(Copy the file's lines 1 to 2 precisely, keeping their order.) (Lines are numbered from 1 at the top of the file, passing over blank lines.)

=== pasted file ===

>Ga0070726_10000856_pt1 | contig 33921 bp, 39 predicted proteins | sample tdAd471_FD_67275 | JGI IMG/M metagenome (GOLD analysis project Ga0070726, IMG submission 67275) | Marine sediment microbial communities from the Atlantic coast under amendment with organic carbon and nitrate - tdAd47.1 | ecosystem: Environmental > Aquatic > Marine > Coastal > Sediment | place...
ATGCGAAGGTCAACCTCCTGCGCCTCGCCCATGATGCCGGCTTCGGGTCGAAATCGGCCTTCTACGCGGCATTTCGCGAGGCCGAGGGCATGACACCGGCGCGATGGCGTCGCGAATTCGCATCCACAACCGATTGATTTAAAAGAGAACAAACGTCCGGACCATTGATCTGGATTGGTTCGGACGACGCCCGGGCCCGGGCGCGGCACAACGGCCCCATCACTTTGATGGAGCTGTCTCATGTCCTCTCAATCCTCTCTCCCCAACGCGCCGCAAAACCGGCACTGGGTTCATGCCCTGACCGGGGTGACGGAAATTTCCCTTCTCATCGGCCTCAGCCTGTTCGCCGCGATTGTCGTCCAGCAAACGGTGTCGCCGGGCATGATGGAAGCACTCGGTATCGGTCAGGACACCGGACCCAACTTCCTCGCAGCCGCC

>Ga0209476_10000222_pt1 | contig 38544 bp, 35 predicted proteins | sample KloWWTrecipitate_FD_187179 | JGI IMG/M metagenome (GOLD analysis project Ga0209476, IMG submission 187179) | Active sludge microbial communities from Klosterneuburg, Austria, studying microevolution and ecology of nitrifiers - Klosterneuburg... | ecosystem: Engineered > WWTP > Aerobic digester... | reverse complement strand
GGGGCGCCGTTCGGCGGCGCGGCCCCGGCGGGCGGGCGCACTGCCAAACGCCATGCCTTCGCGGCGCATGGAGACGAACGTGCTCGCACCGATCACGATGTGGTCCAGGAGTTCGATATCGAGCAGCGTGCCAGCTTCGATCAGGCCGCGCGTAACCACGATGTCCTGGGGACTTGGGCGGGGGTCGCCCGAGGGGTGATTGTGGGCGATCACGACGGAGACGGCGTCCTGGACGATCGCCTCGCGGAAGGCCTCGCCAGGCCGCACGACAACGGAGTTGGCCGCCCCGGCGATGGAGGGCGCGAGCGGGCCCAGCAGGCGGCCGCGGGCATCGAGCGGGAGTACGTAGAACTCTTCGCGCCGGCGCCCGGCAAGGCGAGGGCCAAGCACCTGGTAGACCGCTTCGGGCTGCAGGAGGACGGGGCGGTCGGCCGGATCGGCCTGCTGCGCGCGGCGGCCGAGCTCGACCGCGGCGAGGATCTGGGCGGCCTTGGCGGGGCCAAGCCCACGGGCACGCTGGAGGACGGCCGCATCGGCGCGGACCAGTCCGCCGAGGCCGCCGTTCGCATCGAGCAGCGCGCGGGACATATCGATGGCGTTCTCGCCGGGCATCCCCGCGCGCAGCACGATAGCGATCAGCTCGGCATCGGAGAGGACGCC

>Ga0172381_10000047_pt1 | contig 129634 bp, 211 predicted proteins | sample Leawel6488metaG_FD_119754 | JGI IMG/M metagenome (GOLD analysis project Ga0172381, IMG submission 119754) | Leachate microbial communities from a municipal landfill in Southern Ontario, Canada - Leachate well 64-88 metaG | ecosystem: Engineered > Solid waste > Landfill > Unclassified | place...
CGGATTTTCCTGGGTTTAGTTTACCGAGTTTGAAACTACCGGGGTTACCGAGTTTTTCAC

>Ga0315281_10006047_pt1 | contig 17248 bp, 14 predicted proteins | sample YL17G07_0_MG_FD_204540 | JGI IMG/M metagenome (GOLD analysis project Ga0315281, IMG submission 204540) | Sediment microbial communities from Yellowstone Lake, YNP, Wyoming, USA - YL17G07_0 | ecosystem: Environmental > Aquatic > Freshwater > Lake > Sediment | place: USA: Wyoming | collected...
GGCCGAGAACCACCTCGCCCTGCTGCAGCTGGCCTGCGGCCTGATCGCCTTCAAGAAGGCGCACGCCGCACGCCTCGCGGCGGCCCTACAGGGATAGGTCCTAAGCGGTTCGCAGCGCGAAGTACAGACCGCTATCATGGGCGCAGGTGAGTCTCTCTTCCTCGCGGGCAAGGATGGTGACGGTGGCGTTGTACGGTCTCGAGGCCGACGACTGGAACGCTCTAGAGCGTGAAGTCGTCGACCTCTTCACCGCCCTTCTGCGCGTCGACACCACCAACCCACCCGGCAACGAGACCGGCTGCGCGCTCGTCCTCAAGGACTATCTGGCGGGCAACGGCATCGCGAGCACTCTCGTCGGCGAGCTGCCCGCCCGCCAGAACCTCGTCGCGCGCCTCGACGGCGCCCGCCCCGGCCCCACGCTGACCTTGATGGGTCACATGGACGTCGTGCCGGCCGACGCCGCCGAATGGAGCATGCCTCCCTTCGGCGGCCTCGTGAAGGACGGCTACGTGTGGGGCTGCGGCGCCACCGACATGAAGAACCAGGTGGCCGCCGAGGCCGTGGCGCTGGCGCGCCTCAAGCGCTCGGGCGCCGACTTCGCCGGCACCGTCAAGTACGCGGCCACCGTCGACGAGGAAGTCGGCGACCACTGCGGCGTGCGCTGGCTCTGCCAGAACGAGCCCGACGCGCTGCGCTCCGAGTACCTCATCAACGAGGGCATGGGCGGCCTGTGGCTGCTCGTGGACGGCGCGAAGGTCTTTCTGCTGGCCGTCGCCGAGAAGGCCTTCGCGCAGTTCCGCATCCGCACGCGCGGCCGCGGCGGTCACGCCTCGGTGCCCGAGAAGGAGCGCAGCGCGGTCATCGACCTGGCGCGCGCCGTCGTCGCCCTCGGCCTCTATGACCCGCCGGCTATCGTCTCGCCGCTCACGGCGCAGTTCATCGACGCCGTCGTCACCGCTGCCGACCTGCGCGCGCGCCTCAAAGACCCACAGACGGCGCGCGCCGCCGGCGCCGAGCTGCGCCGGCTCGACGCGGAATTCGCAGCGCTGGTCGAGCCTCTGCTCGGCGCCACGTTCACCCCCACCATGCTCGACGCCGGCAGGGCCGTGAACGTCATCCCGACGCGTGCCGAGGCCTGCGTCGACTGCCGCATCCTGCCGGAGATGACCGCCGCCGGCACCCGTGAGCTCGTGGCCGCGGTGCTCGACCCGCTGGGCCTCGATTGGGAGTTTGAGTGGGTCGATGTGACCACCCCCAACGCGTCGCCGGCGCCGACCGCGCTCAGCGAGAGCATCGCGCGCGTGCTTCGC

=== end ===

>Ga0070726_10000856_pt1 | contig 33921 bp, 39 predicted proteins | sample tdAd471_FD_67275 | JGI IMG/M metagenome (GOLD analysis project Ga0070726, IMG submission 67275) | Marine sediment microbial communities from the Atlantic coast under amendment with organic carbon and nitrate - tdAd47.1 | ecosystem: Environmental > Aquatic > Marine > Coastal > Sediment | place...
ATGCGAAGGTCAACCTCCTGCGCCTCGCCCATGATGCCGGCTTCGGGTCGAAATCGGCCTTCTACGCGGCATTTCGCGAGGCCGAGGGCATGACACCGGCGCGATGGCGTCGCGAATTCGCATCCACAACCGATTGATTTAAAAGAGAACAAACGTCCGGACCATTGATCTGGATTGGTTCGGACGACGCCCGGGCCCGGGCGCGGCACAACGGCCCCATCACTTTGATGGAGCTGTCTCATGTCCTCTCAATCCTCTCTCCCCAACGCGCCGCAAAACCGGCACTGGGTTCATGCCCTGACCGGGGTGACGGAAATTTCCCTTCTCATCGGCCTCAGCCTGTTCGCCGCGATTGTCGTCCAGCAAACGGTGTCGCCGGGCATGATGGAAGCACTCGGTATCGGTCAGGACACCGGACCCAACTTCCTCGCAGCCGCC